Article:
Supreme Court Legitimacy and Group-Centric Forces: Black Support for Capital Punishment and Affirmative Action

Supreme Court Legitimacy and Group-Centric Forces: Black Support for Capital Punishment and... The Supreme Court has addressed capital punishment and affirmative action many times and, as a result, has had sweeping policymaking effects. For that reason, we argue that black opinion on capital punishment and affirmative action will be shaped by diffuse support for the Court. We also recognize the important role of group-centric forces in shaping black opinion. We find that diffuse support for the Court leads blacks with lower levels of race consciousness to be more supportive of capital punishment and less supportive of affirmative action, positions in line with the Court's decisions on these issues but contrary to black interests. The Court, however, is not able to throw its cloak of legitimacy around its policy position for blacks with the highest levels of group consciousness. http://www.deepdyve.com/assets/images/DeepDyve-Logo-lg.png Political Behavior Springer Journals

Supreme Court Legitimacy and Group-Centric Forces: Black Support for Capital Punishment and Affirmative Action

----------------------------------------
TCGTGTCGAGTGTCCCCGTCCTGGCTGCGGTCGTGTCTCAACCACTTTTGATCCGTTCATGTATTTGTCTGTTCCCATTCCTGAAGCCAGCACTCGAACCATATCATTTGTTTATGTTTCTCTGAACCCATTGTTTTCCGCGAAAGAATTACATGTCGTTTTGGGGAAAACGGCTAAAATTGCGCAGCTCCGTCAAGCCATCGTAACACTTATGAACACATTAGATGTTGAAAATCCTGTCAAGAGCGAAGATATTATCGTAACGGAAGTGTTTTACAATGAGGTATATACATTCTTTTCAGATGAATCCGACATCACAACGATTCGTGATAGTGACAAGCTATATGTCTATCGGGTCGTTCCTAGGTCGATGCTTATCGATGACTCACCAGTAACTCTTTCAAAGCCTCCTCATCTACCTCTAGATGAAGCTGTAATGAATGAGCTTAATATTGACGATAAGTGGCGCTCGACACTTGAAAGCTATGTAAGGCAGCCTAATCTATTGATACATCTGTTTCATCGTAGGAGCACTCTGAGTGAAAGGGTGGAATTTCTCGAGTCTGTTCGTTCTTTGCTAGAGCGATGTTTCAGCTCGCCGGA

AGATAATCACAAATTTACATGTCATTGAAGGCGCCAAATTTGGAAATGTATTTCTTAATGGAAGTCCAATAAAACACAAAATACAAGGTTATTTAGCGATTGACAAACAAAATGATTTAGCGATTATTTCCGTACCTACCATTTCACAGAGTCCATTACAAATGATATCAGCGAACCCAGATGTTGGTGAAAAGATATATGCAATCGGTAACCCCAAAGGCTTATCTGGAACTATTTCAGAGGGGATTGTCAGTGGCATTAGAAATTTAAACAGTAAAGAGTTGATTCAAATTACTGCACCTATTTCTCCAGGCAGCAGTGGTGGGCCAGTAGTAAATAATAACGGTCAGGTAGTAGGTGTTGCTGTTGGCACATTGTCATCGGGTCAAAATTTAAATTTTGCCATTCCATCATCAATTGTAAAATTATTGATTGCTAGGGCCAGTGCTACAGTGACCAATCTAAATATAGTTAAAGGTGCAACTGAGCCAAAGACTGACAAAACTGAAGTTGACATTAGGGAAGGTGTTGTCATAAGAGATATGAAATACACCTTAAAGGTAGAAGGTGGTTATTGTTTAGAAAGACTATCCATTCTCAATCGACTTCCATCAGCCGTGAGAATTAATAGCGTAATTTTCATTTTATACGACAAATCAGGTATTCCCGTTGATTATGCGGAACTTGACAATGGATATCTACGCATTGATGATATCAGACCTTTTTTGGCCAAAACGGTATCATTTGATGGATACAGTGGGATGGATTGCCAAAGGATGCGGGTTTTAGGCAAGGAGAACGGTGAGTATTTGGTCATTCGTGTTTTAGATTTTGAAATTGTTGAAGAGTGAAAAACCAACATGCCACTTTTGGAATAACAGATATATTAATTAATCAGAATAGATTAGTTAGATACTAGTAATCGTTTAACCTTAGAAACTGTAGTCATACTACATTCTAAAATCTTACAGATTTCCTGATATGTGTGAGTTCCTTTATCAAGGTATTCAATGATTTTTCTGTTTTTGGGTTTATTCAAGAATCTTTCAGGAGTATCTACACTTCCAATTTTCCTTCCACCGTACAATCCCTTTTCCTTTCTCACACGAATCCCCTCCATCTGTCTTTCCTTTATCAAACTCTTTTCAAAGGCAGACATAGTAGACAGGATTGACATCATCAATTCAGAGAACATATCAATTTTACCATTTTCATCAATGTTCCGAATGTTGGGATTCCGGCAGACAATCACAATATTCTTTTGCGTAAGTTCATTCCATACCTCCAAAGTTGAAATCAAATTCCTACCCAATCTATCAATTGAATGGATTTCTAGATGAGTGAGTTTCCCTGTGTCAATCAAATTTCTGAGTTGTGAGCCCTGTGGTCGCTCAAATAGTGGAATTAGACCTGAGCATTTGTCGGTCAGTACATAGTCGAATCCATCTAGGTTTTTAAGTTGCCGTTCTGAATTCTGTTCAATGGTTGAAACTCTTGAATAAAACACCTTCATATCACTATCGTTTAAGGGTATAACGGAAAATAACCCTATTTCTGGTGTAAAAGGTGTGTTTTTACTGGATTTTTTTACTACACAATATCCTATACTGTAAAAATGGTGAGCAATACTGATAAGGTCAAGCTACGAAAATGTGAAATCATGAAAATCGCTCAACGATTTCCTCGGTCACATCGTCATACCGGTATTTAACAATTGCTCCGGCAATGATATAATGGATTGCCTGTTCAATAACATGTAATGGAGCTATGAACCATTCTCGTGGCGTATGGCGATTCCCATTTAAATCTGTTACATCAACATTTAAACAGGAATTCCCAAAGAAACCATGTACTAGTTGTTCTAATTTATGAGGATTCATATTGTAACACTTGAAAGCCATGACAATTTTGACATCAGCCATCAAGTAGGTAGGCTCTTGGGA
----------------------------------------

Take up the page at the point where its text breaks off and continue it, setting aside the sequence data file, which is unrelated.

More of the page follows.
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Publisher
Kluwer Academic Publishers-Plenum Publishers
Copyright
Copyright © 2003 by Plenum Publishing Corporation
Subject
Political Science and International Relations; Political Science; Sociology, general
ISSN
0190-9320
eISSN
1573-6687
D.O.I.
10.1023/B:POBE.0000004060.38932.54
Publisher site
See Article on Publisher Site

Abstract

The Supreme Court has addressed capital punishment and affirmative action many times and, as a result, has had sweeping policymaking effects. For that reason, we argue that black opinion on capital punishment and affirmative action will be shaped by diffuse support for the Court. We also recognize the important role of group-centric forces in shaping black opinion. We find that diffuse support for the Court leads blacks with lower levels of race consciousness to be more supportive of capital punishment and less supportive of affirmative action, positions in line with the Court's decisions on these issues but contrary to black interests. The Court, however, is not able to throw its cloak of legitimacy around its policy position for blacks with the highest levels of group consciousness.

Journal

Political BehaviorSpringer Journals

Published: Oct 7, 2004

References

  • Support for the Supreme Court as a national policymaker
    Adamany, D. W.; Grossman, J. B.

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